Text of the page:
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Early Islamic cultural heritage preservation

Interdisciplinary research conducted on the early Islamic complex of Khirbet el-Mafjar (Jericho) on the West Bank can help ensure its preservation and public enjoyment. It also exemplifies how cultural heritage can become an engine of socioeconomic development.
Early Islamic cultural heritage preservation
Khirbet el-Mafjar is a well-preserved Umayyad Palace in the Near East and represents initial development of early Islamic architecture. It is currently an essential constituent of the Palestinian identity, and an important landmark of their cultural heritage.

JERICHO (Understanding and preserving early Islamic Jericho: Towards a management plan for the site of Khirbet el-Mafjar (Palestine)) was an EU-funded project that conducted interdisciplinary research on this complex. It also assessed its present condition. The team created an analytical strategy based on the methodological principles of archaeology of architecture. This was done through excavation and documentation campaigns, including remote sensing survey and drone flights for aerial photogrammetry.

This resulted in discovery of the first Umayyad congregational mosque within the Palace building (Qasr). In so doing, the work completely changed understanding of the phasing of the building of the Palace itself, as well as of the entire complex. Another main building of the Umayyad complex was analysed, which produced remarkable results.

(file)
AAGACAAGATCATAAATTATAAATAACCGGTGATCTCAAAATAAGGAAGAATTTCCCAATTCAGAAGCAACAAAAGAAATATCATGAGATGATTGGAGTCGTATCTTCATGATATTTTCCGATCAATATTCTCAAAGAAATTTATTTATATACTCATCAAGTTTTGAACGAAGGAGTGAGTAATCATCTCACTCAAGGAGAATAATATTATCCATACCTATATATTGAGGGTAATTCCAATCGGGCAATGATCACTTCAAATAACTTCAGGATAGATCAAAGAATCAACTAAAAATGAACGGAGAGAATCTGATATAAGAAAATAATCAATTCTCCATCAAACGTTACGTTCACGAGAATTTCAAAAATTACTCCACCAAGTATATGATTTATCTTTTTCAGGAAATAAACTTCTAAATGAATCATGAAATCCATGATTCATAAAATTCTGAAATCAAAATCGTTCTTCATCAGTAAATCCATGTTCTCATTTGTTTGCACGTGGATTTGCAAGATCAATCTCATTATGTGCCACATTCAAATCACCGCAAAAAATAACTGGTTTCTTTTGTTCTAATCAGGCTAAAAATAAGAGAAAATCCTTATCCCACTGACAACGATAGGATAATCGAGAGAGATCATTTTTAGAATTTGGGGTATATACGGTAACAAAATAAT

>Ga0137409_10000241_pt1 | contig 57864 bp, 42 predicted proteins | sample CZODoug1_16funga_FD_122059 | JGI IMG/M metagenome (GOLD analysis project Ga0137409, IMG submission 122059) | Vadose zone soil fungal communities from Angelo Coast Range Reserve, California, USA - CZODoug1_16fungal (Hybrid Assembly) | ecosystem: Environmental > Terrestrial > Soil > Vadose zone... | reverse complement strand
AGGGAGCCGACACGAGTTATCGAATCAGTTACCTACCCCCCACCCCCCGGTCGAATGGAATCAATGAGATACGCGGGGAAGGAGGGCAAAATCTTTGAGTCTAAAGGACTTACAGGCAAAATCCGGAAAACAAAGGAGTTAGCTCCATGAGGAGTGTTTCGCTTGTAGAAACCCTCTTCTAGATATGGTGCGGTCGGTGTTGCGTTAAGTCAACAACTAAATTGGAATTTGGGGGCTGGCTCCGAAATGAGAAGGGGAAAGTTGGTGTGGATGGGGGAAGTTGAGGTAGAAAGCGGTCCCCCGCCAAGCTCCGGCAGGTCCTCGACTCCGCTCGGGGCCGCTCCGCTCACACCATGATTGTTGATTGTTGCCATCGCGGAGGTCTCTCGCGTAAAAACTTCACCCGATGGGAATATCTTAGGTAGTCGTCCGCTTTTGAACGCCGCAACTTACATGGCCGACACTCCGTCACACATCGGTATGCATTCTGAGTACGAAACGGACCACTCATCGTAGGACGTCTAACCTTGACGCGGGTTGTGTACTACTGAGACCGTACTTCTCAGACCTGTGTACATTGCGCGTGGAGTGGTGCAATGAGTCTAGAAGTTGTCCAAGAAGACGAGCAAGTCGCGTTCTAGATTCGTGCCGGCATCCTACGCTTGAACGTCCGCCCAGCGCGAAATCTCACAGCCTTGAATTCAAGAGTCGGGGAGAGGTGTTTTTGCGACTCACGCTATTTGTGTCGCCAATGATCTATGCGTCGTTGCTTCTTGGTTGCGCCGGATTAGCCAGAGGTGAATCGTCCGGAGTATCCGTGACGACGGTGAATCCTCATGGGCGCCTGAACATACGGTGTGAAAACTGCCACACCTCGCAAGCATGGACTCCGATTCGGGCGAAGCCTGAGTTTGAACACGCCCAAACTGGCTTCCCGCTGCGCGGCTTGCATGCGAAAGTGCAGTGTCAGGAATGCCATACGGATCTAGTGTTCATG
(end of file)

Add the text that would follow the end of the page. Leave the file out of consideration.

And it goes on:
An occupation of the site during the post-Umayyad period was revealed through excavations in the ‘northern area’. The finding shows a continuity of occupation as well as existence of structures from the Umayyad period. Results from a remote sensing survey bring to light new questions about the existence of Roman structures underneath the Umayyad complex.

JERICHO drafted a management plan in order to promote the socioeconomic development of the local community through responsible development of cultural tourism. Furthermore, it is important in preservation of the site and identification of the cultural and historical values it represents. A plan for the presentation in the visitor centre at the site through ortho-photography, photogrammetry and 3D virtual reconstruction has been made in a recording. Partners also produced a computer-generated 3D model of the buildings.

Project work has resulted in new insights into the history of Khirbet el-Mafjar, and the Palestinian Department of Antiquities has received help in the development of the local tourist industry. The work also helps provide identity values for the Palestinian people to articulate their historical and cultural narratives. This will be useful to, among others, architects, archaeologists and cultural heritage professionals who will benefit from the analytical and scientific methods.

Related information


Early Islamic, cultural heritage, Khirbet el-Mafjar, Jericho, Umayyad Palace, archaeology
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